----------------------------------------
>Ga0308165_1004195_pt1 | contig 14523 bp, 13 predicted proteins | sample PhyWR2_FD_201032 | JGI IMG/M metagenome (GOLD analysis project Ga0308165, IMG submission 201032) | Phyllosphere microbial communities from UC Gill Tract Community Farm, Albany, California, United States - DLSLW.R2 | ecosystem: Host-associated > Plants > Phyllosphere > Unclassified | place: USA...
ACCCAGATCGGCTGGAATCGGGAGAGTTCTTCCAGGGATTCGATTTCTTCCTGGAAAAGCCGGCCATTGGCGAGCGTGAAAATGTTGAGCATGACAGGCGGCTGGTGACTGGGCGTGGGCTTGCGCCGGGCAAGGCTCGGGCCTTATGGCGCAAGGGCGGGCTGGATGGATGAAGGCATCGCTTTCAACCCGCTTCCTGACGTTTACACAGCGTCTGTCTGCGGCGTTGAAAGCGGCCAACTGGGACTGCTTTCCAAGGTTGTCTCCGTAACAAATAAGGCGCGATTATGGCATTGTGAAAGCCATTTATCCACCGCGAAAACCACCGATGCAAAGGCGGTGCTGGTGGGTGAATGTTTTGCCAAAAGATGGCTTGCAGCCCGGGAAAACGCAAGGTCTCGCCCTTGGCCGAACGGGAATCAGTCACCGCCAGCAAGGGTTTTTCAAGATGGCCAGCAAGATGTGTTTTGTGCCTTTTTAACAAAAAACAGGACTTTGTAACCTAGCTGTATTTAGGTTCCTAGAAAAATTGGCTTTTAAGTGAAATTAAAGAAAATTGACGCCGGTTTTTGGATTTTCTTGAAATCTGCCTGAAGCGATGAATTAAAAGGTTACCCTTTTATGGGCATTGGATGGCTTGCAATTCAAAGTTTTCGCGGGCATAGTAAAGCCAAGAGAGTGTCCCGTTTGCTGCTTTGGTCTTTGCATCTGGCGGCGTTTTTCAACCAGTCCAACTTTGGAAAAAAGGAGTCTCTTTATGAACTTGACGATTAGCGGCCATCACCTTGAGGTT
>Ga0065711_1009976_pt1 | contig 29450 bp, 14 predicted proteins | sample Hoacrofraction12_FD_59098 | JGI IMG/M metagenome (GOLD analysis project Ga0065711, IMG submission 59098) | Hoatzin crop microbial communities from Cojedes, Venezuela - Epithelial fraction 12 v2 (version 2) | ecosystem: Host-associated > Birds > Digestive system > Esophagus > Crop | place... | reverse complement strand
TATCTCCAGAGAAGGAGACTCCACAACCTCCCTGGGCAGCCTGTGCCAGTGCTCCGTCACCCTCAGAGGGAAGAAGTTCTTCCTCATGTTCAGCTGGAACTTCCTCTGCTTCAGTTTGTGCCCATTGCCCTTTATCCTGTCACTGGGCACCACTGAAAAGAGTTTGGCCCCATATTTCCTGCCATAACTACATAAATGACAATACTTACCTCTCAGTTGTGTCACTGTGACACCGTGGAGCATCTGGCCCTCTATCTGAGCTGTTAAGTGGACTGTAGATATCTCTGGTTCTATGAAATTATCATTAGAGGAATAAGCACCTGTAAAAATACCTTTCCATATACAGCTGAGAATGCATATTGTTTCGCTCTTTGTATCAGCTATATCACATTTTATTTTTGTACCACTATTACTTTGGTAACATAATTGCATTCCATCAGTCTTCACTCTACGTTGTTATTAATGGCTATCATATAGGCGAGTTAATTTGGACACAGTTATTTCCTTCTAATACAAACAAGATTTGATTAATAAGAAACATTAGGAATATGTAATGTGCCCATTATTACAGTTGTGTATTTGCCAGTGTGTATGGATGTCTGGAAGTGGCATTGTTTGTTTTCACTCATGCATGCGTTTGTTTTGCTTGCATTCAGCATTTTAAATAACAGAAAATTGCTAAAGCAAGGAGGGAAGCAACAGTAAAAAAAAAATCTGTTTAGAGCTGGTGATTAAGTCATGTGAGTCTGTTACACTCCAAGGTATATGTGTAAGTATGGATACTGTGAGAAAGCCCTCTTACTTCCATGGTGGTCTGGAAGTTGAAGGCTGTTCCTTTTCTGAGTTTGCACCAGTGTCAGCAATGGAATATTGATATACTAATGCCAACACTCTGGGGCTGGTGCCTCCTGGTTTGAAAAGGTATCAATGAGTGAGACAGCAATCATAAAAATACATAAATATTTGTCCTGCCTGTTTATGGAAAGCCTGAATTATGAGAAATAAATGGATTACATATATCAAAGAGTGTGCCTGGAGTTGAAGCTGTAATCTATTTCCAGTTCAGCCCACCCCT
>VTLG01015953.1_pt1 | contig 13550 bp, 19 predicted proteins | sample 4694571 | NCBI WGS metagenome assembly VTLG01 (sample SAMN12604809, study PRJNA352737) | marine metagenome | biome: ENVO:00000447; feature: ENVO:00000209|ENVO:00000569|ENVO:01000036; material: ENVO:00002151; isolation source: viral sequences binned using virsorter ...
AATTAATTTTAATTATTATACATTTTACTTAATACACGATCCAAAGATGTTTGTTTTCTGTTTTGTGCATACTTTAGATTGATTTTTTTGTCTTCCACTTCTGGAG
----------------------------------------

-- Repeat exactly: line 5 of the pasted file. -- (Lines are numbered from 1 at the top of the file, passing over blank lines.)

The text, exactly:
>VTLG01015953.1_pt1 | contig 13550 bp, 19 predicted proteins | sample 4694571 | NCBI WGS metagenome assembly VTLG01 (sample SAMN12604809, study PRJNA352737) | marine metagenome | biome: ENVO:00000447; feature: ENVO:00000209|ENVO:00000569|ENVO:01000036; material: ENVO:00002151; isolation source: viral sequences binned using virsorter ...